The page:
This article is from the archives of the UB Reporter.

Lewis’ teaching recognized by ASEE

Kemper Lewis (center) works with students in his product-dissection course as they “dissect” a computer monitor. The course was cited by the American Society of Engineering Education in its selection of Lewis to receive the Fred Merryfield Design Award. Photo: NANCY J. PARISI

Published: June 16, 2010

UB faculty member Kemper Lewis, a leading researcher in design automation, is being honored for his outstanding teaching methods and innovative pedagogical advances in engineering design with an award from the American Society for Engineering Education.

Professor of mechanical and aerospace engineering and executive director of the New York State Center for Engineering Design and Industrial Innovation (NYSCEDII), Lewis will receive the ASEE’s Fred Merryfield Design Award at the society’s annual meeting next week in Louisville. The award, established in 1981, recognizes an engineering educator for excellence in the teaching of engineering design, and acknowledges other significant contributions related to engineering-design teaching.

The award acknowledges Lewis’ “impact on academic, industrial and societal concerns in engineering design,” according to the ASEE. He is being cited specifically for developing an innovative grand challenge-centered senior design-methods course and a sophomore product-dissection course, as well as graduate courses in complex systems design and advanced design theory.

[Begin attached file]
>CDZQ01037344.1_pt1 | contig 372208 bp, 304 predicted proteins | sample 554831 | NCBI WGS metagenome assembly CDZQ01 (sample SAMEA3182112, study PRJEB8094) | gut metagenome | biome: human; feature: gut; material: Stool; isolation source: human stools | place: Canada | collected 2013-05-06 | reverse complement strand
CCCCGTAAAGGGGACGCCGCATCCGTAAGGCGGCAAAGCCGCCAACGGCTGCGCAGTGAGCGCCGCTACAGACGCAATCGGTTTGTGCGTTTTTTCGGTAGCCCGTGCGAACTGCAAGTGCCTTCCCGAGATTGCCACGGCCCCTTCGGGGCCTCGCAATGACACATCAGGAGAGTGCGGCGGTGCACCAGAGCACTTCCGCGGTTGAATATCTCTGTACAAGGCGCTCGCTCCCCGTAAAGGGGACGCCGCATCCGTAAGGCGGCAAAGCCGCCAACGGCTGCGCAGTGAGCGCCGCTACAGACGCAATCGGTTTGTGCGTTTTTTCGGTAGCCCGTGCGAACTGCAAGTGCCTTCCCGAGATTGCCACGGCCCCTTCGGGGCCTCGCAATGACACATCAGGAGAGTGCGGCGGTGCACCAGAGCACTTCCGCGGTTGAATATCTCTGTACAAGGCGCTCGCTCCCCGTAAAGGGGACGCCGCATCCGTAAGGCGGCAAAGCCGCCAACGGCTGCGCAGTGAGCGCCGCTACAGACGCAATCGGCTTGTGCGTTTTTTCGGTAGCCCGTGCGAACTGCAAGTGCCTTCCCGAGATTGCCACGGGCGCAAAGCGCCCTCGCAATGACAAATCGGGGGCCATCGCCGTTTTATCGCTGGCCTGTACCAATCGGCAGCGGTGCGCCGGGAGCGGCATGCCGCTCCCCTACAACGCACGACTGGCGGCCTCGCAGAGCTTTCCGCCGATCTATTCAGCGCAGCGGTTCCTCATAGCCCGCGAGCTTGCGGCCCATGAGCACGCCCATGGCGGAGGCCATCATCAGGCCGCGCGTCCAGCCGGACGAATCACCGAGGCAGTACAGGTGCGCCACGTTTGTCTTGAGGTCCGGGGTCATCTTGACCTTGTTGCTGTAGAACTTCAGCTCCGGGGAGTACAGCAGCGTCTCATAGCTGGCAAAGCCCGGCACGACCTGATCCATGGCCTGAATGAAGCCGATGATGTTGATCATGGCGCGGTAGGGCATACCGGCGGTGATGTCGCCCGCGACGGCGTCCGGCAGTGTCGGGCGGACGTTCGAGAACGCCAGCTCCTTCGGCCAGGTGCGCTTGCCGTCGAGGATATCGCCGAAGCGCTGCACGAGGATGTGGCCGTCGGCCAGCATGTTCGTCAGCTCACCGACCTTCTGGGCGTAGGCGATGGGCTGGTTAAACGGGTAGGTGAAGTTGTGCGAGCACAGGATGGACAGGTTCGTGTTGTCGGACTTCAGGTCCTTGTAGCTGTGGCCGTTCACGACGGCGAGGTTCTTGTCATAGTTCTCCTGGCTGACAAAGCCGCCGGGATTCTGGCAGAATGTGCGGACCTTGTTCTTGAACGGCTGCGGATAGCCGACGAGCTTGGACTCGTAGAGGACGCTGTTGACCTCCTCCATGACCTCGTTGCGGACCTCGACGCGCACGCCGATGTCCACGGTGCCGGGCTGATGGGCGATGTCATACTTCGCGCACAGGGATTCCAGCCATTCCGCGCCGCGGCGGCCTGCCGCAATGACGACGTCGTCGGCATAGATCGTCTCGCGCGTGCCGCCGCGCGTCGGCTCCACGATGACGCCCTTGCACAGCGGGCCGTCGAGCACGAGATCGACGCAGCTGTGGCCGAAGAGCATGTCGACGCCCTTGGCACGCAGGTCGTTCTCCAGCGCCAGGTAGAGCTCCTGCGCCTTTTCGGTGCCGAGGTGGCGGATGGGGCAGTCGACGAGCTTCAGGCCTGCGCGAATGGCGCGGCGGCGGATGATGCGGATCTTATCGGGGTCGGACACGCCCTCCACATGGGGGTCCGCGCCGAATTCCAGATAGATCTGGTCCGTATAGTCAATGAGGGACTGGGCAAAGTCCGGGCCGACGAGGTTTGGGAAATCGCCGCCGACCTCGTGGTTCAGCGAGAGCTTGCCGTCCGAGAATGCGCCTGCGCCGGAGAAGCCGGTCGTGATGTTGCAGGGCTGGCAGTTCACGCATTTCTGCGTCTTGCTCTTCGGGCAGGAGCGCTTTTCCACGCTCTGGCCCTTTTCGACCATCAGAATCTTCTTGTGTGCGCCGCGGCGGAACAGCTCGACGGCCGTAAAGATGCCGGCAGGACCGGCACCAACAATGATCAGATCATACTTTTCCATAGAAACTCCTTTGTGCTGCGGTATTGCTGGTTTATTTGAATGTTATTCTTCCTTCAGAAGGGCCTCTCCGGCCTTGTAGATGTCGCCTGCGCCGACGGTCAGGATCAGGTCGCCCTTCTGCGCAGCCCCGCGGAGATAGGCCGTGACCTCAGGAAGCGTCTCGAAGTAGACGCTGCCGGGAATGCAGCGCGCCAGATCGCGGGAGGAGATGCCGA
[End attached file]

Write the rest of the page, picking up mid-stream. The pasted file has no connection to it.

A UB faculty member since 1996, Lewis’ research focuses on decision modeling in design, including developments in distributed design, design visualization, reconfigurable systems and multi-objective optimization. 

He was a member of the National Academies Panel on Benchmarking the Research Competitiveness of the U.S. in Mechanical Engineering, and a recipient of the National Science Foundation’s CAREER Award.

He has received numerous teaching awards over course of his career, among them the Ralph R. Teetor Educational Award from SAE (Society of Automotive Engineers), the Tau Beta Pi Professor of the Year (twice), the Milton Plesur Excellence in Teaching Award and the SUNY Chancellor’s Award for Excellence in Teaching.

Funding for his work in design research and education has come from the NSF, NASA Langley Research Center, the U.S. Department of Transportation, the Office of Naval Research and the New York State Foundation for Science, Technology and Innovation (NYSTAR). He also has helped develop education, outreach and research partnerships with a number of the leading engineering design corporations.

Lewis received a BS in mechanical engineering and a BA in mathematics, both from Duke University, and an MS and PhD in mechanical engineering from the Georgia Institute of Technology.